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In yesterday’s post I wrote about list building, as my children diligently work to increase their marketing reach – but how exactly do you grab the attention of new people?

The best way to make an immediate connection is to have something of value to offer.  In the case of my children, they are offering a way to avoid having to think too hard about what to do for the holidays (in this case, what to give a loved one for Valentine’s Day).  Having a handy picture of the treats they sell makes this possible.  Originally my daughter wanted to just list the items, but a picture is worth a thousand words, and the emotional impact of seeing delicious chocolate does wonders for the person considering a purchase.  They must to be able to picture what they are paying for – in fact you want them to be able to picture the experience of handing this gift to their loved one, and receiving praise for having done something really special.

Connecting with a businessperson is no different.  Everyone is looking to succeed in what they are already doing; they are not thinking about helping you make your number.  Do you see the difference?  I think more sales people are out there expecting people to drop what they are doing in order to take a look at some new products or services.  This isn’t the way busy people operate.  They all have jobs; busy jobs; demanding jobs.  No one has time to stop and take a look, and no one really cares about helping you make your number, at least at this point in the relationship.  So what do you have that helps them?  Find out what they are doing and then join them in helping achieve it.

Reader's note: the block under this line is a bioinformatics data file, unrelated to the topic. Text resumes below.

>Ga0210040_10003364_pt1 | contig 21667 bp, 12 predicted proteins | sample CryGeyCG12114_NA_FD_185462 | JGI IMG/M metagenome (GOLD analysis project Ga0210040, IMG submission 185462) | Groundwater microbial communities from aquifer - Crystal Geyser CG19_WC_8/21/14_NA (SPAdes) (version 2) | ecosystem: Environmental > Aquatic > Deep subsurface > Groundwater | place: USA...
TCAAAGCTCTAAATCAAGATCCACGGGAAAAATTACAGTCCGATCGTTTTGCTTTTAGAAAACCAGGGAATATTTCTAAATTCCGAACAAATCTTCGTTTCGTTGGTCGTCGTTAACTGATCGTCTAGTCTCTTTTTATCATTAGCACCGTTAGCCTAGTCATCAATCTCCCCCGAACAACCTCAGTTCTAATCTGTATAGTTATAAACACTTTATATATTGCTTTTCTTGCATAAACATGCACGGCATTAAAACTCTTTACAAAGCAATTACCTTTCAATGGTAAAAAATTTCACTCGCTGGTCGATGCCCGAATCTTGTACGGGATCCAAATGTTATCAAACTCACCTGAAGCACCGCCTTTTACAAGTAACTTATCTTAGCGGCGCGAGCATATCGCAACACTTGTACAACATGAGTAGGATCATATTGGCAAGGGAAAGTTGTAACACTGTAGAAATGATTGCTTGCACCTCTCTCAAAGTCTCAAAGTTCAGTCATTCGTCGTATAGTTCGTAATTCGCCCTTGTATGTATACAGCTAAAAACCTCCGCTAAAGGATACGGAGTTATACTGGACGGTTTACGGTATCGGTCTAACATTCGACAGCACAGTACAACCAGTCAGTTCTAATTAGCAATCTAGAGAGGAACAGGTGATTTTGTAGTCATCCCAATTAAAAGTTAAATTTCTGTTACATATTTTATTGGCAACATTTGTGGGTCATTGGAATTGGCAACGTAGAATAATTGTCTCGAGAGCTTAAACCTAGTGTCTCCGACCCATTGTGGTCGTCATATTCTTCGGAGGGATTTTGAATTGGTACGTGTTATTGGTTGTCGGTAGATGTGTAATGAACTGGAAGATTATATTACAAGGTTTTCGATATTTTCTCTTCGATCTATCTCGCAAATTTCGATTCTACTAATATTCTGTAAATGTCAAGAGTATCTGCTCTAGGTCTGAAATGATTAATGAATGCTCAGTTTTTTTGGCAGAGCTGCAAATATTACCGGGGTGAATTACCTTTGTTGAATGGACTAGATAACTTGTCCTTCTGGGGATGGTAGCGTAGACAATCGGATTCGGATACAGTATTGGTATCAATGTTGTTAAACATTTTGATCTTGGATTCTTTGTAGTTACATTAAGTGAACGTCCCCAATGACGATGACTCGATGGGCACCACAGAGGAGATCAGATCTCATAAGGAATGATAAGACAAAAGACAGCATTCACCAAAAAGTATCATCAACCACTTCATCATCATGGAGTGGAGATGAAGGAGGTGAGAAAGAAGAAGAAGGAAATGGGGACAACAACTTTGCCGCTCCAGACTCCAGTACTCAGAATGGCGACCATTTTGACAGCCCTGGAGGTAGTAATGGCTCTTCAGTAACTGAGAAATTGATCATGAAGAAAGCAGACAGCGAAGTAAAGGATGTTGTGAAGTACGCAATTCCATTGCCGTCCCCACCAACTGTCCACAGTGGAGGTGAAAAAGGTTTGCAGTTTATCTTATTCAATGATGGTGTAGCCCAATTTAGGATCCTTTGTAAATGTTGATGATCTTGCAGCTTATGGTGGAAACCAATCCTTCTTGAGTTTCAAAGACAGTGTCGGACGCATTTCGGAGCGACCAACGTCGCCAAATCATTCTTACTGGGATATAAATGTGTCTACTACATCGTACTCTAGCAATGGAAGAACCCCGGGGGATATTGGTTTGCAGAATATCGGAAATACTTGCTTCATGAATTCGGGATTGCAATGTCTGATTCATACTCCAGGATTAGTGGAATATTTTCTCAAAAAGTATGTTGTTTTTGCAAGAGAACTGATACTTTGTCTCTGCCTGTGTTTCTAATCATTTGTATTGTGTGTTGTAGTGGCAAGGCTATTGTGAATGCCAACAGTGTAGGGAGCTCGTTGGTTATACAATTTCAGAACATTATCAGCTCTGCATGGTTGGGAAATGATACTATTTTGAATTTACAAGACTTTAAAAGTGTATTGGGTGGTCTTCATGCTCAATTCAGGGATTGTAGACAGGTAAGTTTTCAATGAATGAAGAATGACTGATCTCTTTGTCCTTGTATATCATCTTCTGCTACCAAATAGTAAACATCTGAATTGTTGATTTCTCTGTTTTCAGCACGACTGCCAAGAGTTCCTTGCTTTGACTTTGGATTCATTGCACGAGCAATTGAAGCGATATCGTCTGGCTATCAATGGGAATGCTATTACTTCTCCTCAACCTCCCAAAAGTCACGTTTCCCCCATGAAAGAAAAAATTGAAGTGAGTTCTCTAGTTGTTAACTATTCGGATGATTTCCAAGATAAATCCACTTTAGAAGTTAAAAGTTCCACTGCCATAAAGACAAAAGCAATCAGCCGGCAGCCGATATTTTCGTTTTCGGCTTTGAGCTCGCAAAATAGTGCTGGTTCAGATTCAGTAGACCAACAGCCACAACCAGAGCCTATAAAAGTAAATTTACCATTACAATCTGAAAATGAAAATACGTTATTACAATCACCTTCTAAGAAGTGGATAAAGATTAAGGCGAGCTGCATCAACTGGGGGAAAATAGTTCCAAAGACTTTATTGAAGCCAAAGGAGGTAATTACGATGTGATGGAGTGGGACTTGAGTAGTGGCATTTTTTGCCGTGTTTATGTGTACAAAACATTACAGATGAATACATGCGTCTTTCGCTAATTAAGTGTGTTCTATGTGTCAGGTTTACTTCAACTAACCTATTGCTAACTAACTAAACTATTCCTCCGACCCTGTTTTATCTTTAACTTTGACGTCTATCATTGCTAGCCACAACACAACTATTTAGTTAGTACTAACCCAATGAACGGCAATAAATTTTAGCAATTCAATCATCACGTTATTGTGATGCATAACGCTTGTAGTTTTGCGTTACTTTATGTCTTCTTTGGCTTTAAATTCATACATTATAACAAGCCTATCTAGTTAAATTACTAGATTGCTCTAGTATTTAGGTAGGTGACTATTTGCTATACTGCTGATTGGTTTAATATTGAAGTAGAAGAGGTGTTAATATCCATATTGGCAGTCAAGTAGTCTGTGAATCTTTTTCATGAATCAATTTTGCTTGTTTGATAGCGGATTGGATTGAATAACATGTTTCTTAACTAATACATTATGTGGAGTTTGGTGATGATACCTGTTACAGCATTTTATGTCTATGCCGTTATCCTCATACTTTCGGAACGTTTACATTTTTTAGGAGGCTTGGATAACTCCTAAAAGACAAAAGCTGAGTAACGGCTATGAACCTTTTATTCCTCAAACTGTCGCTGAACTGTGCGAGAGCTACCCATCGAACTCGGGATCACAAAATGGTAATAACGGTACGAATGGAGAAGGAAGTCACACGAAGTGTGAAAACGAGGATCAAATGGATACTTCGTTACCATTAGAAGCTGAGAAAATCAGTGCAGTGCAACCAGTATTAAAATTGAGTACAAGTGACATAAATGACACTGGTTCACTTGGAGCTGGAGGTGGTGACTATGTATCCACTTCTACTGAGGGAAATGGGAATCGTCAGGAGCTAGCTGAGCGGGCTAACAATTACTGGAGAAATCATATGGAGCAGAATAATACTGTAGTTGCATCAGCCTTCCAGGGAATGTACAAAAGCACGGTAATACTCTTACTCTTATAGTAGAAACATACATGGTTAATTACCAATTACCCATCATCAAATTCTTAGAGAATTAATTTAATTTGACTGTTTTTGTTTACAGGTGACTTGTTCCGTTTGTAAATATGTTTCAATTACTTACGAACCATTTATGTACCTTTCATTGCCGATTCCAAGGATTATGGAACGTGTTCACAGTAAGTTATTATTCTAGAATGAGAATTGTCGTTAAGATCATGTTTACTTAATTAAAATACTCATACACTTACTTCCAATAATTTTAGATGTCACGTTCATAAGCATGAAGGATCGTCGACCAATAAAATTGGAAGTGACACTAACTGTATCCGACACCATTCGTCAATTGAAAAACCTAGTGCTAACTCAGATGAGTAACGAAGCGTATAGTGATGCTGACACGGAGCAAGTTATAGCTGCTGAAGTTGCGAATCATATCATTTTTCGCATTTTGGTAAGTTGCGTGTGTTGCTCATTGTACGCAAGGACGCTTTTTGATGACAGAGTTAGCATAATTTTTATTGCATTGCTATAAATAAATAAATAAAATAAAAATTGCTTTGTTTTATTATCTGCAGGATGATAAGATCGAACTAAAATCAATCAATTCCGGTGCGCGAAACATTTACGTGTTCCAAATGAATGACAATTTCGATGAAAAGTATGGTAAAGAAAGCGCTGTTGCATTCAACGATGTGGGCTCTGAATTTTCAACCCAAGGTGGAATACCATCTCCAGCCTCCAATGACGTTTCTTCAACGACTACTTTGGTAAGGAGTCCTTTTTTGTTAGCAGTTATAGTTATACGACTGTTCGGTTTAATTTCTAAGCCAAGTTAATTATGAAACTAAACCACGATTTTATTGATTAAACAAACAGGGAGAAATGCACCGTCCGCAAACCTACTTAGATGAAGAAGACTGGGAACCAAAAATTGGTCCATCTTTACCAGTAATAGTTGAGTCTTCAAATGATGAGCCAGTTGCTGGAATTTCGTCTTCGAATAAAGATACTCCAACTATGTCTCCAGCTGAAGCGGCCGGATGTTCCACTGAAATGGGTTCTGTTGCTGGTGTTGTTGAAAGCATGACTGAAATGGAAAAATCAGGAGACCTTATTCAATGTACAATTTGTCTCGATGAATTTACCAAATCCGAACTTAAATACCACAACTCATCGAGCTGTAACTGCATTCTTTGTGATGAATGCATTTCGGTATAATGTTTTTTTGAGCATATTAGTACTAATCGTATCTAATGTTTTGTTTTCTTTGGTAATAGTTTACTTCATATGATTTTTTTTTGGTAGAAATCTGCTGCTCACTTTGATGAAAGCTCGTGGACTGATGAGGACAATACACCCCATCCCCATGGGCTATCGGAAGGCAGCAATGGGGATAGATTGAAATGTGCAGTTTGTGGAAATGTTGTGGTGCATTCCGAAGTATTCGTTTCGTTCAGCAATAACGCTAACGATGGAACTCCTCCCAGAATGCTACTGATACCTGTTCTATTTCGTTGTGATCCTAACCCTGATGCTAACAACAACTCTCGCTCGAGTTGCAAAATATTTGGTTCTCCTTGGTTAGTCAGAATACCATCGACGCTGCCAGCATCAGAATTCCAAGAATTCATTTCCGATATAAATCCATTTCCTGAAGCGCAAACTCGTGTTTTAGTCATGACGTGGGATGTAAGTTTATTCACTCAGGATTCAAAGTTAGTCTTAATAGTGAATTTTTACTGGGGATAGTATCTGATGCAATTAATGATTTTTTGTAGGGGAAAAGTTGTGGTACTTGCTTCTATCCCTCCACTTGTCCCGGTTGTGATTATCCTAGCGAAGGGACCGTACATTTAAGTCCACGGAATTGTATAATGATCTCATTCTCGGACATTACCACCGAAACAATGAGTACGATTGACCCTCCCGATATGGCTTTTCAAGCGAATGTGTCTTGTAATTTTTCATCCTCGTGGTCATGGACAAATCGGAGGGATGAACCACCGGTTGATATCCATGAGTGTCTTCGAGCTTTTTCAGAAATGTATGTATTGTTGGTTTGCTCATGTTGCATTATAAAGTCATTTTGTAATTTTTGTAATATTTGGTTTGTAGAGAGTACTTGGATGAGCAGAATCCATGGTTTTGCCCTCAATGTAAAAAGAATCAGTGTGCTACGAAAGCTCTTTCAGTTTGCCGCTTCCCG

I was talking with a client the other day about partnering with a certain manufacturer.  We were discussing the value of some of these relationships, and comparing them to the lack of value in other reseller relationships.  I mentioned another client of mine who has no full time sales people.  “How do they do it?”, he asked.  They are getting leads from their primary vendor partner.  “How?” he pressed.  “They have become the go-to provider in this city,” I answered.  We then went on to talk through some of his partners.  His technical group has made most of the decisions, purely on features, as to what they sell, but this is not the only qualification.  Vendor partners need to be just that, partners.  In order for that to happen, you must find out what they are doing and join them.  Find out what their numbers are, where they are making their money, and where they are missing.  Then help them figure out how to solve this problem.  Join them by putting together a joint plan to fill in the missing piece.  An immediate connection is made when this happens.

Do the same with businesses that you aim to call on.

If you work on the vendor side (for instance, as a channel manager), the same would be true in recruiting strong partners.  Find out what they working to build, and if you can somehow get involved to help them build their vision, you just might become the product they lead with.  Connecting with people is a simple process of finding out what they are doing, and joining them to help them achieve their goals.  When it fits within your vision, it works, when it doesn’t, the partnership or relationship just doesn’t make sense.